North America’s biggest documentary film festival Hot Docs opened with Alison Klayman’s Ai Weiwei: Never Sorry, about world renowned Chinese artist provocateur Ai Weiwei. The festival’s new director of programming, Charlotte Cook, said that the moment she saw the film, she knew that it would be perfect for Opening Night. For Cook, the film was an appropriate choice for inviting the documentary community to discuss not only the ways in which documentaries can bespeak activism but also exist as a form of resistance.
This year’s Hot Docs lineup, with a compelling selection of 189 titles from 51 countries, has only reinforced this theme, giving added relevance to the argument that documentaries have a greater role to play as a social force.
What can documentaries do to make a difference? How can social and political change become reality through documentary films? How effective are documentaries in raising awareness and rousing the masses? A starting point here could be to change the definition of the term documentary itself, to which Cook refers in her first person interview on Indiewire: “Whether I’m down the rabbit hole with my unabated love for this art form, I cannot comprehend the notion that documentary could ever be thought of as niche or a genre. Documentary is everything.”
At a time when the boundaries between fiction and non-fiction continue to blur and documentary filmmakers are constantly searching for new and innovative ways to tell their stories, the assertion that the documentary film is more than just a genre elevates non-fiction films to a level in which they become effective generators of real impact in society.
A manifestation of this vision at the festival was the “Rise Against” section, which was dedicated to films on social change and the people behind various movements that impact society. The Rise Against stories featured a range of subjects from daily life in Egypt after President Hosni Mubarak’s fall, as showcased in Petr Lom’s Back to the Square, to AIDS activism, as in Jim Hubbard’s United in Anger: A History of ACT UP. Also included in the section were Brian Knappenberger’s We Are Legion: The Story of the Hacktivists, which delves into the world of Anonymous, an internet-based civil disobedience collective, and Stephen Maing’s High Tech, Low Life, which follows two fearless citizen journalists from China, underscoring the pivotal role played by online activism in promoting and sustaining the right to freedom of expression.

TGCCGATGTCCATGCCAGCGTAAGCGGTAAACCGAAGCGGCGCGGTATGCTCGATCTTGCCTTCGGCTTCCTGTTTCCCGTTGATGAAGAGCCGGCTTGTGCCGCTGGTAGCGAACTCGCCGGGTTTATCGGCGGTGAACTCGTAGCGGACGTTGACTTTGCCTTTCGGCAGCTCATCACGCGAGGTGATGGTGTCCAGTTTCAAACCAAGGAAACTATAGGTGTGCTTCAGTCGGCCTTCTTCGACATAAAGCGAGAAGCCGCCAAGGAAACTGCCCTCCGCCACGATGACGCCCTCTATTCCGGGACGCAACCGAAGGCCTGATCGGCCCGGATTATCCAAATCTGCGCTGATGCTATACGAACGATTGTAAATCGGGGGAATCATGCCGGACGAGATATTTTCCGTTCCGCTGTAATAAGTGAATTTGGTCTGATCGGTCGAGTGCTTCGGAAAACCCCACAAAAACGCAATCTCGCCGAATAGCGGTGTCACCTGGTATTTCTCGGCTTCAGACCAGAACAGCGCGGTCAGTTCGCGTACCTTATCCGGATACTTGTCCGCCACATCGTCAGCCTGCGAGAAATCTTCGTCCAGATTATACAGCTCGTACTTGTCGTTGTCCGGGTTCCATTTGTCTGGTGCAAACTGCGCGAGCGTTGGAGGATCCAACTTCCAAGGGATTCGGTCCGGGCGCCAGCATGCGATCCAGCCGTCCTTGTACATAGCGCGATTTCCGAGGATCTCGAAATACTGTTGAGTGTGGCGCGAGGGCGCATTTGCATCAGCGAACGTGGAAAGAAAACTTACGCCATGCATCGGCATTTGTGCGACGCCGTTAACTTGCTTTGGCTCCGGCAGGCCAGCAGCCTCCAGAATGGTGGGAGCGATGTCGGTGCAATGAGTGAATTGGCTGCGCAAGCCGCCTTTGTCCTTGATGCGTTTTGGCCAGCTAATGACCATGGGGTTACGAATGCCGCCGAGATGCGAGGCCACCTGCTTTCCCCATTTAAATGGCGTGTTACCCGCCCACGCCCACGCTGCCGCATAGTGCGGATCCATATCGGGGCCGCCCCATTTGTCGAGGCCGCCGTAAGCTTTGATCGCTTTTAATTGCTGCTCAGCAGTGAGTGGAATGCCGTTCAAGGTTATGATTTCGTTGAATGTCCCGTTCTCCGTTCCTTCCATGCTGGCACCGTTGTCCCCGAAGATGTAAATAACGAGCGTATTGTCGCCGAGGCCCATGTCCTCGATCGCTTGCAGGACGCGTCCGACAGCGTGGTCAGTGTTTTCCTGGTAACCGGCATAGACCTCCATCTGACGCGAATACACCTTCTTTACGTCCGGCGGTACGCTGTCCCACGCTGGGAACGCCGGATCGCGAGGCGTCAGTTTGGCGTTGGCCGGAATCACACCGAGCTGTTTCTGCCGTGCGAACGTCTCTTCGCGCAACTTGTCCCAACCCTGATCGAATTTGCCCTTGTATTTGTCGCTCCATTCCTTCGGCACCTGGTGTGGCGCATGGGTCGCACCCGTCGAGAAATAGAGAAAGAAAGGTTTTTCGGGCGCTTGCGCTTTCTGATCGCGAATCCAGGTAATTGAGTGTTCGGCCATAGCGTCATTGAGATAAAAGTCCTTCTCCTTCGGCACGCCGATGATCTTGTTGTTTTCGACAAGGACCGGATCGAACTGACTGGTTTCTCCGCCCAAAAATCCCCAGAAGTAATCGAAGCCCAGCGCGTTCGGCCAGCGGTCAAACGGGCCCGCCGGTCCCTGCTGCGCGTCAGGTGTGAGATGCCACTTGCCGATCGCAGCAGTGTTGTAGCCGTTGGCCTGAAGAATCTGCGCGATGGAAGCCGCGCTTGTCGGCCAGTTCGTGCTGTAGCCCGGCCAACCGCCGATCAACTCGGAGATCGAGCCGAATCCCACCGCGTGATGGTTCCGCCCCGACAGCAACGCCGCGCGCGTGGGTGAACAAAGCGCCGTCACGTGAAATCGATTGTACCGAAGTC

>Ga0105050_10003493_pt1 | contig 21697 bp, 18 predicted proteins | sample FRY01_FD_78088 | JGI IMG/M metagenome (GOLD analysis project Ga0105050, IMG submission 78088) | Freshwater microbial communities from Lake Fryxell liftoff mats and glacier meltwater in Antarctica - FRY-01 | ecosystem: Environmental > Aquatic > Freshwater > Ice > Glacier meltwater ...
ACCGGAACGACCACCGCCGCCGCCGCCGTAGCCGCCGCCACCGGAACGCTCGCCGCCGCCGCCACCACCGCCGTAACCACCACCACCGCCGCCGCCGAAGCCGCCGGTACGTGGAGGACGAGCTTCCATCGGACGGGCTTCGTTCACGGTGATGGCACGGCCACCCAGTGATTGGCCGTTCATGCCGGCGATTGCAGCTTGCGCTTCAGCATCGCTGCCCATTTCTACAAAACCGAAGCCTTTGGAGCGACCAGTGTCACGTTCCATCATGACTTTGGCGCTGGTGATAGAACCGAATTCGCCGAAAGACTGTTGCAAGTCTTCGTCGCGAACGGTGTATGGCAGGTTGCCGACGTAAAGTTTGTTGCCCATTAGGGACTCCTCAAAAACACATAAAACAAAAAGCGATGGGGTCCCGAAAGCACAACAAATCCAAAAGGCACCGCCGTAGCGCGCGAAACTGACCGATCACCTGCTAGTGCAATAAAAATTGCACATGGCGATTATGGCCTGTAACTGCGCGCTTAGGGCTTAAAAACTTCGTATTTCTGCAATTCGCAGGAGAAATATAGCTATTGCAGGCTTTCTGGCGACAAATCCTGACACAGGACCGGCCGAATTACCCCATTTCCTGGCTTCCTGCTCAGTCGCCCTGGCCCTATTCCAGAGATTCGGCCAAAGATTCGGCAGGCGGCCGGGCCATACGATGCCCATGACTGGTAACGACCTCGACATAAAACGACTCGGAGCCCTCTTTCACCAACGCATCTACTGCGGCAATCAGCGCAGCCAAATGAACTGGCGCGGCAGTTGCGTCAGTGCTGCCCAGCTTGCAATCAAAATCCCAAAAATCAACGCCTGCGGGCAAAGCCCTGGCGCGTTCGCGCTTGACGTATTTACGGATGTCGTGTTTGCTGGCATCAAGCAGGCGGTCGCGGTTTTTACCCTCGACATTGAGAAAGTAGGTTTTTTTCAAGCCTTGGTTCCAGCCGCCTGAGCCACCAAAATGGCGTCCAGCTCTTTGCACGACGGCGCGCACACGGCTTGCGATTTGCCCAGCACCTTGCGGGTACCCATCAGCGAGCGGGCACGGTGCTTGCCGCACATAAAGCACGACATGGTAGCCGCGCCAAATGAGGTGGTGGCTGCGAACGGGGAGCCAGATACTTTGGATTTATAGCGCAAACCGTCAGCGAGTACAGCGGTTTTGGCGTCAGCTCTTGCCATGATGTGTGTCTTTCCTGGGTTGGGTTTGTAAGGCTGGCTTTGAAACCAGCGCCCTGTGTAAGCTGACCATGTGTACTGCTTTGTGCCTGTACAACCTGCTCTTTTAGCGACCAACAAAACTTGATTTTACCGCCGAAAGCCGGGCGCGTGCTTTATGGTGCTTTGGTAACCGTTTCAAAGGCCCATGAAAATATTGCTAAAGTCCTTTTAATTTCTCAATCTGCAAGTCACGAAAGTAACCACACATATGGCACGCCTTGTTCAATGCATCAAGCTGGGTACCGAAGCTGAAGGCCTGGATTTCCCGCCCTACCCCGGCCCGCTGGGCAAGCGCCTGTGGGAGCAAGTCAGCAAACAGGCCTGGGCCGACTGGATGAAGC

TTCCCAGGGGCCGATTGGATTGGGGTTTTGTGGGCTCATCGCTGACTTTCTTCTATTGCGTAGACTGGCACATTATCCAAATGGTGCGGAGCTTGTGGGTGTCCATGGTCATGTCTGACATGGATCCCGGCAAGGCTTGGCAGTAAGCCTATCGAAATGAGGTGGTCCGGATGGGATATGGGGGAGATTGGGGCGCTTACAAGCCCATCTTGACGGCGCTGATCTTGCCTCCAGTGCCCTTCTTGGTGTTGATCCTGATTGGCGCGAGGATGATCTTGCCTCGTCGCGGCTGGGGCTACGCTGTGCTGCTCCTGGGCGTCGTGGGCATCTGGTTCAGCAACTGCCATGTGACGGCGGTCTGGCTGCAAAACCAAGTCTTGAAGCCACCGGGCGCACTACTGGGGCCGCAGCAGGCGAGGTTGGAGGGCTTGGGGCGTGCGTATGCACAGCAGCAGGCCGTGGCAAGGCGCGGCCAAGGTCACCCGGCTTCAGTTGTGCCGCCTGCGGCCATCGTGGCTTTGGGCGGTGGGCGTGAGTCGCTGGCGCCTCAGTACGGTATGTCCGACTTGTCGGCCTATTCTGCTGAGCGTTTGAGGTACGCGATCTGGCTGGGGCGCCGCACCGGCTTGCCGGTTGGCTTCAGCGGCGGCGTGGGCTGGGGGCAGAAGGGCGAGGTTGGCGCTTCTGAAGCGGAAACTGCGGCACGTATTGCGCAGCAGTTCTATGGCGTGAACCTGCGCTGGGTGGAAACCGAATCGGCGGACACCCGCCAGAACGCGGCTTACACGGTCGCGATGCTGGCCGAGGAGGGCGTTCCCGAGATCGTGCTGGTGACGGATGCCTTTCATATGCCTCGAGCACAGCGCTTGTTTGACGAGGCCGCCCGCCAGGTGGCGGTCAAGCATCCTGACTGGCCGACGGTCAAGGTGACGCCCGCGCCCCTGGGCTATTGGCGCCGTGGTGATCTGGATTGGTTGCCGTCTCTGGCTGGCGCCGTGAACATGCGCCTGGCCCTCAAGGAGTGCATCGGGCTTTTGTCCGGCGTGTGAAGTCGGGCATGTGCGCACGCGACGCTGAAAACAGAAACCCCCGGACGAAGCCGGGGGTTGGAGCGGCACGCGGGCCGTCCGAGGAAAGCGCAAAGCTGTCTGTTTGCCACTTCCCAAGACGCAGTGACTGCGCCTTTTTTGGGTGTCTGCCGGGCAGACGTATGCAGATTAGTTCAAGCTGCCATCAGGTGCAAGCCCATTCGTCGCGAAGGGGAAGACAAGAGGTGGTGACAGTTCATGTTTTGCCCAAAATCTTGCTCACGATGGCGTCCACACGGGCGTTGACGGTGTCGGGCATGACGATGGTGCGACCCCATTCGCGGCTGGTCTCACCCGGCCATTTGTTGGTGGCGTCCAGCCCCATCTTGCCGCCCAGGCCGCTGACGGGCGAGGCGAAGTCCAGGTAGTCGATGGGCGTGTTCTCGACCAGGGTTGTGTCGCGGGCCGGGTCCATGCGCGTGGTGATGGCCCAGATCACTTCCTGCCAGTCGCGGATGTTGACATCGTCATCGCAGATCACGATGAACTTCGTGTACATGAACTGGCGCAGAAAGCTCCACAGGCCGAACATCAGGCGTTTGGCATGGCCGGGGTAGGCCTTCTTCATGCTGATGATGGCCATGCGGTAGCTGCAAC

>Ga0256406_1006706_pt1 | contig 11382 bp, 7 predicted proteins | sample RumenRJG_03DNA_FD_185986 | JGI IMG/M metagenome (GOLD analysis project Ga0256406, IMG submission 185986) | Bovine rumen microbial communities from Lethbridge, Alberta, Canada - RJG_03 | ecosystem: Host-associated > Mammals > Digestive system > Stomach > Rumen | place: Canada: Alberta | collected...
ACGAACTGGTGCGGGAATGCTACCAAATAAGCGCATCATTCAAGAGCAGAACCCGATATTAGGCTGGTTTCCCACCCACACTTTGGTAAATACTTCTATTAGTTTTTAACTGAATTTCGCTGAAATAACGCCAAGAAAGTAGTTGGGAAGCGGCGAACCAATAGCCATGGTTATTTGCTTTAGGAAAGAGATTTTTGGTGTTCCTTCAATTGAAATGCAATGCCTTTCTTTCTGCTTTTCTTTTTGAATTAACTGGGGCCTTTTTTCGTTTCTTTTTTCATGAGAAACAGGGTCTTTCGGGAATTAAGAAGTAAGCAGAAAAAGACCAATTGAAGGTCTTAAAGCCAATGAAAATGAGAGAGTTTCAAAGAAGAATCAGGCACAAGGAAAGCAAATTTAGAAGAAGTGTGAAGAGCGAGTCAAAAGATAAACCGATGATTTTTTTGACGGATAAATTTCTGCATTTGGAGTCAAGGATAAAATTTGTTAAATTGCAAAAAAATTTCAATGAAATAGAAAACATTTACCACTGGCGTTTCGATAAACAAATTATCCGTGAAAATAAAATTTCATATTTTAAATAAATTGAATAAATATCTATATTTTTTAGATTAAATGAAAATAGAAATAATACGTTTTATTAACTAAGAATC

Awareness is a catalyst for rebellion and resistance
Dissident voices were well represented throughout the festival program, with the Israel-Palestine conflict garnering a major focus. The manifold layers of this complicated reality were deftly depicted in an eye-opening collection of Palestinian and Israeli documentaries by courageous filmmakers who defy the political divisiveness and discursive clichés that have become endemic characteristics of the conflict:
The Law in These Parts by Ra’anan Alexandrowicz, a Special Jury Prize winner at Hot Docs, offers a revealing look at the double standards that Israel imposes on the Occupied Territories, and an examination of the thought processes of the country’s military legal corps, the architects of the system. Silvina Landsmann’s Soldier/Citizen, meanwhile, follows a group of conflicted young Israeli soldiers, whose beliefs are repeatedly challenged by a civic studies teacher in a military-sponsored high school classroom. The film offers viewers a rare chance to observe the fascinating process of the de-familiarization of memorized discourses upon which a political reality is built. In One Day After Peace by Miri & Erez Laufer, one bears witness to the story of Robi Damelin, an Israeli mother who lost her son to a Palestinian sniper; the film delves into the themes of forgiveness, reconciliation and closure. 5 Broken Cameras, co-directed by Palestinian Emad Burnat and Israeli Guy Davidi, sheds light on the suffering on the other side of the border, offering a close-up of non-violent resistance in the West Bank.
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